A software-defined network: is it an evolution or a revolution in networking? The hype of SDN has been around for several years, but as yet it doesn’t seem to have managed to get much traction outside of the MSPs and Fortune 500 companies with regard to SDN, and telcos with regard to SD-WAN. When, if ever, will the SDN meltwater reach the fertile plains of the LME?
For this, we really need to look to history.
The original Internet was based on a research project by DARPA designed to provide a resilient interconnected network of computers in a postapocalyptic world, in order to allow a continuing military response. A grand scheme indeed. Fast-forward a few years, and think about how you—or if you’re a millennial, your parents—connected to the Internet via dial-up networking over the POTS system (plain old telephone system). Back in the day, connecting to the Internet (forget about the speed) meant tying up the phone line—yes that’s right kids, you couldn’t do both. The original Internet was an overlay network running on the telephone network, which obviously meant that the telephone network was the interlay network.
The next innovation was ISDN (Integrated Services Digital Network). This allowed the delivery of always-on Internet and fully available telephone capability. Again, this was delivered over the POTS system, with a terminator at the endpoint to split the two channels. ISDN was a digital overly over legacy last-mile analogue equipment.
This was a new overlay, and the previous overlay network became an underlay. Once again, this is a suggestion of evolution rather than revolution. To be fair, this is more akin to how an average network admin/architect looks at the world. Network teams are not ones for Big Bang revolutions.
Modern SDN vendors make a big deal about the concept of overlay networks, but these are nothing new in the world of networking. TCP/IP overlaid the old SONET networks to provide resilience. They also make a big deal about the concept of an uncoupled control plane, stating that logic is contained in the manager. TCP/IP decoupled the journey by concentrating logic in the endpoint and target devices.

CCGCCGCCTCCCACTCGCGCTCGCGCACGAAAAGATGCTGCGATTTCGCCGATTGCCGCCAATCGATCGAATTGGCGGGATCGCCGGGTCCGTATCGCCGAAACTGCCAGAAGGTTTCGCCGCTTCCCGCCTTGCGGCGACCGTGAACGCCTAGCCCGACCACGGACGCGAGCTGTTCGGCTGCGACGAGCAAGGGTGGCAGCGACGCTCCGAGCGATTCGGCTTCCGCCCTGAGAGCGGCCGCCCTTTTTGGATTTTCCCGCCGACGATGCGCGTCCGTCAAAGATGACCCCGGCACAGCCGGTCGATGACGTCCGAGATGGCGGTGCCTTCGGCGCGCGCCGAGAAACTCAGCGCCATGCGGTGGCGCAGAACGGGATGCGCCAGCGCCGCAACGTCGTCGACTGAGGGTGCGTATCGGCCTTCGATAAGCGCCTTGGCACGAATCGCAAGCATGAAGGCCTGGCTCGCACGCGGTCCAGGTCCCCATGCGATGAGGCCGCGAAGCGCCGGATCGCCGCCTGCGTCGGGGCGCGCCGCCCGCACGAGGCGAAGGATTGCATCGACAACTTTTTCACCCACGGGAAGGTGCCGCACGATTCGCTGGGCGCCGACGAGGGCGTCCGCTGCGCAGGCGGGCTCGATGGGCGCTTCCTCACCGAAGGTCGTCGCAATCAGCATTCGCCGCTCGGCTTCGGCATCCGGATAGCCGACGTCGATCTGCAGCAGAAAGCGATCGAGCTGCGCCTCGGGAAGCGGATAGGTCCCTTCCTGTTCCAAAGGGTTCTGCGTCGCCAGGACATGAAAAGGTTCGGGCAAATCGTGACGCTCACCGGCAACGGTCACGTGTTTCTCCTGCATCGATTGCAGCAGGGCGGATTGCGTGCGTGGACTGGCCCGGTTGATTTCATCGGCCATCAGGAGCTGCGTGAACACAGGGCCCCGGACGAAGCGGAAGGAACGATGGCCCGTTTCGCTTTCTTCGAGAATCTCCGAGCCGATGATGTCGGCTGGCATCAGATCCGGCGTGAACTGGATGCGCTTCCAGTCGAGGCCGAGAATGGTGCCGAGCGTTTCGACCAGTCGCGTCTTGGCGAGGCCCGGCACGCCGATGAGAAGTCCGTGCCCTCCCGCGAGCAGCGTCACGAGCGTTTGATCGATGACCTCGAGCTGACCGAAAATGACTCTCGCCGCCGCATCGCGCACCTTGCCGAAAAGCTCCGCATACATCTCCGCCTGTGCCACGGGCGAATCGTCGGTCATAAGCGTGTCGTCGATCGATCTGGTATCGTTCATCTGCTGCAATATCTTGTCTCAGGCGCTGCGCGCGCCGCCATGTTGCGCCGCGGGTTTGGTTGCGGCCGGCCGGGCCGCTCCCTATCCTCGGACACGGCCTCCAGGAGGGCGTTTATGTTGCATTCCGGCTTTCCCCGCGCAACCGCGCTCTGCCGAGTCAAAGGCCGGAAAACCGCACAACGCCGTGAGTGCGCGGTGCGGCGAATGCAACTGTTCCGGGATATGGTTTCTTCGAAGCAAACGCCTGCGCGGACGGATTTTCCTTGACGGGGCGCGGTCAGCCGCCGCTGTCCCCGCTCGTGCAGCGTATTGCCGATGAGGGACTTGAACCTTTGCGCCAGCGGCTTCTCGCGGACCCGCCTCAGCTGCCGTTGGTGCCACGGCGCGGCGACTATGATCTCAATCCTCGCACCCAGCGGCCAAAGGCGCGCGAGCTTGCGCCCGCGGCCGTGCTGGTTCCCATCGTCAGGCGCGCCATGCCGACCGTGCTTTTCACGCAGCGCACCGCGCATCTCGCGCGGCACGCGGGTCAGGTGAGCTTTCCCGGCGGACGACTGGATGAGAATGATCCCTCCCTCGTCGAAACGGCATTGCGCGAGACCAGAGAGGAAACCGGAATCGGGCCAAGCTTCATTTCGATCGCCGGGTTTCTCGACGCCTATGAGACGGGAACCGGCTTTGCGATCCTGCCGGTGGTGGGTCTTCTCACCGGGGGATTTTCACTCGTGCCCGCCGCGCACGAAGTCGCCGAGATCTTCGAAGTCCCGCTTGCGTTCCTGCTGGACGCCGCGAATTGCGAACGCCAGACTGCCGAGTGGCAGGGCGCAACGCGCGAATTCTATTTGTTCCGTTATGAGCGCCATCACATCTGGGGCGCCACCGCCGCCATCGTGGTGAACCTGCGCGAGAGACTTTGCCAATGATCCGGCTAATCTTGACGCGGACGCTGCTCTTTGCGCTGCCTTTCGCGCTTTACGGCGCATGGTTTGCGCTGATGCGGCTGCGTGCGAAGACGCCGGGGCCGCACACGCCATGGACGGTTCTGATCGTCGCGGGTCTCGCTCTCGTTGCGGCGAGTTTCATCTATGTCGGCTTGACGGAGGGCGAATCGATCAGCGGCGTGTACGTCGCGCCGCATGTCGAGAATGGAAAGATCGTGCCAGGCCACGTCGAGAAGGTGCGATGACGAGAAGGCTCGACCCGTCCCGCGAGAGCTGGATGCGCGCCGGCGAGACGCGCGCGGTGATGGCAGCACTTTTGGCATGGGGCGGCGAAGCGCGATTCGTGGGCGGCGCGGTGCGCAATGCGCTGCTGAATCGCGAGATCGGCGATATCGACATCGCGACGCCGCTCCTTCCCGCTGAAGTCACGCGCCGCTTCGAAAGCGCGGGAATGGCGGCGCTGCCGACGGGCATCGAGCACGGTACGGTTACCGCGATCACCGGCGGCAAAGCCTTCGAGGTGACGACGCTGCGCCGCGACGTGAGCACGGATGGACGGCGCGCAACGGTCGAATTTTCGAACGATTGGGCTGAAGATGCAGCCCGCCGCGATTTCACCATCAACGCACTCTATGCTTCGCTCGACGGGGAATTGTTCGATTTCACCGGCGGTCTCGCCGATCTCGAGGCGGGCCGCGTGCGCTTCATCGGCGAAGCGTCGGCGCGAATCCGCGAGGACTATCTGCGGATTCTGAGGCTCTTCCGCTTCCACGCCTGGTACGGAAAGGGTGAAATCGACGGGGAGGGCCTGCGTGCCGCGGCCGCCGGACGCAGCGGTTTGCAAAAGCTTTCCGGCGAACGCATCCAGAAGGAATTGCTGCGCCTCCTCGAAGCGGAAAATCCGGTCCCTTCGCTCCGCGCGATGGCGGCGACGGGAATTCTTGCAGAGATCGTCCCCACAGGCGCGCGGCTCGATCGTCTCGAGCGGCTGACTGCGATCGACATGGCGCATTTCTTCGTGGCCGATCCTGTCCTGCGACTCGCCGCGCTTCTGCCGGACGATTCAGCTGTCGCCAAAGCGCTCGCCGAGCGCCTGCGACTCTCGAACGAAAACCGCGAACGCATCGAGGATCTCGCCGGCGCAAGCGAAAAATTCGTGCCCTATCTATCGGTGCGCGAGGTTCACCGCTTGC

SD-WAN just appears to be an overlay to MPLS, which appears to be VPNs on steroids; now we are getting to the crux of the issue for those companies that are pushing back against SDN. They truly see no value in the proposition of moving to SD-WAN over what they are currently utilizing. Their networks and intersite connections are just too small to pay the price for the new technology. They bought into virtualization because it visibly saved them money. They could physically see the benefit in the reduction of racks in their data centers and in the reduction in ancillary costs regarding cooling and power.
SDN does not have that immediate and visible benefit. It is an overlay too far. Concepts like an uncoupled control plane and automation do not really sit well with companies when talking about their networks. Agility and flexibility are not really words that resonate with network teams tasked with keeping the lights on. When you configure and forget your network, day-to-day changes are related to floor moves and the occasional new server. Your network does not significantly change over a considerable period of time.
Next is the issue that the two main players in the market, Cicso with its ACI and VMware with NSX, don’t have coherent messages. Cisco has had ACI in its arsenal since 2013, but selling it will cut off the head of the hardware fatted cow, notwithstanding that it requires upwards of a $100K investment into extra hardware. ACI is only available on the NX900 range of hardware, and it is very unlikely to trickle down into the other Nexus switches.
VMware’s Achilles’ heel is the fact that it is virtualization only and, up until recently, VMware only. VMware has reintroduced the multihypervisor version NSX-T. It now supports hypervisors based on KVM.
Other vendors, like Big Switch, are useful in bridging that chasm between physical and virtual devices when coupled with VMware NSX, but from a consumer’s point of view, this is just additional expense.
The fact is that SDN and SD-WAN are hard sells. They are, in most cases, prohibitively expensive and lacking in full data center visibility. This creates islands of SDN surrounded by traditional networking. It is safe to say that on the whole, Tier 1 providers and MSP have moved to an SDN model for their customers. To be fair, it makes sense at the scale of network changes these customers undertake. The vast majority of smaller clients just do not have a requirement for the scale and flexibility of SDN; in fact, these customers are more likely to have moved to the cloud before they move to SDN.